Works just great for debugging various cli commands. Ultimately I'll have to test my load on hardware, but there's lots of behavior that can be conveniently tested on the cycle-accurate simulator.

Thanks anyway,
Tom

-----Original Message-----
From: Jeff Brower [mailto:j...@signalogic.com]
Sent: Sunday, April 15, 2012 2:51 AM
To: c...
Cc: Tom Denesyk
Subject: Re: [c6x] Change behavior of scanf in the ccsv5 debugger.

Tom-

> I don't want it to stop all tasks in the debugger.
>
> Instead I'd like ONLY the task that calls it to block.
>
> Any ideas on how to change the behavior of scanf would be greatly
> appreciated.

Are you using scanf to read the PC keyboard? If so, then scanf (and other console I/O) is occurring through your JTAG connection, which can be very slow, and likely to interfere with real-time debug. You might want to implement something like a user I/O switch on your board that your code reads as a flag to enable/disable scanf() calls... i.e.
a flexible way to disable console I/O during debug.

One reason I suggest this is that if you want to modify behavior of JTAG based scanf() you might not get a lot of suggestions, either on tech groups such as here or on TI-hosted forums, because it's not something that typically gets used in production code.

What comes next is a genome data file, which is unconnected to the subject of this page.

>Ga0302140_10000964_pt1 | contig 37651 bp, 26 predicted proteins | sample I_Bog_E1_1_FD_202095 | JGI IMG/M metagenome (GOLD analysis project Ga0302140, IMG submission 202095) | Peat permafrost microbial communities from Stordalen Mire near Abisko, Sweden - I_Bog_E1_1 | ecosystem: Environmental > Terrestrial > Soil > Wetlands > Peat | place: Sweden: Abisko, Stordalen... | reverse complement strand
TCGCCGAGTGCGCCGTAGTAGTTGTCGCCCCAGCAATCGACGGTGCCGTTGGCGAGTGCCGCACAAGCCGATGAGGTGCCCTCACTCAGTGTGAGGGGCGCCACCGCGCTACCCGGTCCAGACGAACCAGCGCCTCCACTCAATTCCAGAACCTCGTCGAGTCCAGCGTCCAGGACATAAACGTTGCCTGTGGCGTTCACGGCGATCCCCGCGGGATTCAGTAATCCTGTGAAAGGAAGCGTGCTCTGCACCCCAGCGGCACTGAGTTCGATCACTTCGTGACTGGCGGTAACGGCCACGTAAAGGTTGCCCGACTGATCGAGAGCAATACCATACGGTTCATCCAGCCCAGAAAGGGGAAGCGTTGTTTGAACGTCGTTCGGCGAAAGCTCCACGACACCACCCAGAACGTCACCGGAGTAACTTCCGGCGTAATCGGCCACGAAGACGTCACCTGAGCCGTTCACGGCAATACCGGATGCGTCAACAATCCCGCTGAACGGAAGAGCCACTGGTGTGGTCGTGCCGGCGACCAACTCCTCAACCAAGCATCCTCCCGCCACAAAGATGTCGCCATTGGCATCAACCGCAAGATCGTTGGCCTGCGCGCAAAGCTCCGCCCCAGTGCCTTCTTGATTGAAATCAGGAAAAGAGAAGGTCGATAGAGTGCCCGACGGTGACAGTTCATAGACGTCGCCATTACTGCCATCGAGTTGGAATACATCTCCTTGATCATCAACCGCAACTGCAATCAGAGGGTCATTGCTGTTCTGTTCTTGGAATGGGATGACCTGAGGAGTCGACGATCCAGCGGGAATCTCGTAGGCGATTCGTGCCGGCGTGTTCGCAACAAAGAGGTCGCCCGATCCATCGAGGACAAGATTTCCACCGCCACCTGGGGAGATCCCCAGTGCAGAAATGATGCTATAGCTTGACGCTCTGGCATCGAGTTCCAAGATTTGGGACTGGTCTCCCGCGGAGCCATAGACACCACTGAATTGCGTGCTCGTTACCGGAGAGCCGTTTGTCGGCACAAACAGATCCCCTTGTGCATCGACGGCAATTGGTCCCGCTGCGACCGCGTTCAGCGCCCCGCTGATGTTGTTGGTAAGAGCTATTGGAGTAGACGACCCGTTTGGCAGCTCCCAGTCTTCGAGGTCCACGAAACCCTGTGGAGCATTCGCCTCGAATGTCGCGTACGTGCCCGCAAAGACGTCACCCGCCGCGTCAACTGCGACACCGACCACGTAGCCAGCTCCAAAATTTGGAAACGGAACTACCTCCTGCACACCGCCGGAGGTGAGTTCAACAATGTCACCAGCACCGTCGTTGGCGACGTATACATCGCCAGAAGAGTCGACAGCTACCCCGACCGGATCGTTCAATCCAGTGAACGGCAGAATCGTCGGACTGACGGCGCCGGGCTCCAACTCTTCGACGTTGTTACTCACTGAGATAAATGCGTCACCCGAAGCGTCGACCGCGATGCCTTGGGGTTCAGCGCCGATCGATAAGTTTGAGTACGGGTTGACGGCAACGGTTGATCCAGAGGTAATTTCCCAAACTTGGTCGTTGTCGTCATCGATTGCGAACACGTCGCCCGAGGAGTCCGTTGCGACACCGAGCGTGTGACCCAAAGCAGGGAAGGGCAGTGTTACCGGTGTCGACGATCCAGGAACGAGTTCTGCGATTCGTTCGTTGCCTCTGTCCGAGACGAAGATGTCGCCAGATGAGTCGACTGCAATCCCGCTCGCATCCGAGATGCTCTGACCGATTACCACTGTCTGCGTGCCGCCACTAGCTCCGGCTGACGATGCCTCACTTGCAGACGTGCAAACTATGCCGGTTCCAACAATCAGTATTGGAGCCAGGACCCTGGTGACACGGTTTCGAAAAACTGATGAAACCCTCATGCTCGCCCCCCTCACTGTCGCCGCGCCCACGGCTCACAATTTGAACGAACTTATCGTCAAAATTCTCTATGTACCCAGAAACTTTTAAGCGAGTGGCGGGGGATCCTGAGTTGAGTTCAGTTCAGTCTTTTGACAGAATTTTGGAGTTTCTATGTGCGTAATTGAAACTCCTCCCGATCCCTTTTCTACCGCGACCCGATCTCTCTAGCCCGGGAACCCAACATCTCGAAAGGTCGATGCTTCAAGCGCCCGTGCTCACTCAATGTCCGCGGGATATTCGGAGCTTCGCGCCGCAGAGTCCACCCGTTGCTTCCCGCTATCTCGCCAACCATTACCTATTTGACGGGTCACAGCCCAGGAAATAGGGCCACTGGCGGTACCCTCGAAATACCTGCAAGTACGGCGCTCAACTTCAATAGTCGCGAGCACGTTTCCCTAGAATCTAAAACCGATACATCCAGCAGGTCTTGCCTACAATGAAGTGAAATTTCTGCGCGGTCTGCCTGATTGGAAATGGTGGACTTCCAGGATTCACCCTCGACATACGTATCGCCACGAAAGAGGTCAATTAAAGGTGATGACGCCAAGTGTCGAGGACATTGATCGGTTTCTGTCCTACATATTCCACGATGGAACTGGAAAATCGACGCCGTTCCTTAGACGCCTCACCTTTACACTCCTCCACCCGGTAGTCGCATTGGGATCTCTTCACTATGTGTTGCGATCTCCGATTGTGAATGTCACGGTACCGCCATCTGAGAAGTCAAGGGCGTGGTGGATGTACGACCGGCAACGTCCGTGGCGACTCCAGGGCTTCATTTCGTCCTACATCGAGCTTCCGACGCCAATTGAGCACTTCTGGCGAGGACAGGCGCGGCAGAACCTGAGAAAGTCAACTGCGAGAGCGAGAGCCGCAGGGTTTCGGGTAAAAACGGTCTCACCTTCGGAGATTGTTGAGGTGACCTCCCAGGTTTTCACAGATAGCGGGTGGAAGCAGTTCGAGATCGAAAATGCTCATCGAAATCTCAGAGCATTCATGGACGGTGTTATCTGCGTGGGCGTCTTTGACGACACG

If, on the other hand, you're doing console I/O with a device on your board (not over JTAG), that's a different story.

-Jeff

_____________________________________
Tom-

> When I get to HW, the fgetc gets replaced with a UART driver
> getByte() call. In the end game there is no CCS attached and
> all user coms are via UART's.

"In the end" :-) That's why it's called "debug" -- getting to the end!

-Jeff

> -----Original Message-----
> From: Jeff Brower [mailto:j...@signalogic.com]
> Sent: Sunday, April 15, 2012 9:36 PM
> To: c...
> Cc: Tom Denesyk
> Subject: RE: [c6x] Change behavior of scanf in the ccsv5 debugger.
>
> Tom-
>
> > I appreciate your comments.
> >
> > Here's what I ended up doing ...
> >
> > On the DSP, fopen a file on my C drive which is going to contain my CLI input.
> > Using a conditional compilation (#ifdef MYSIM" to change my my uart
> > byte read to use a fgetc() to get the next character from the file. Test if it is EOF, if not process it the same way I would on the HW.
> >
> > Also with conditional compilation change my putbyte() to use printf("%c", &c). The output goes to the cCCSV5 console.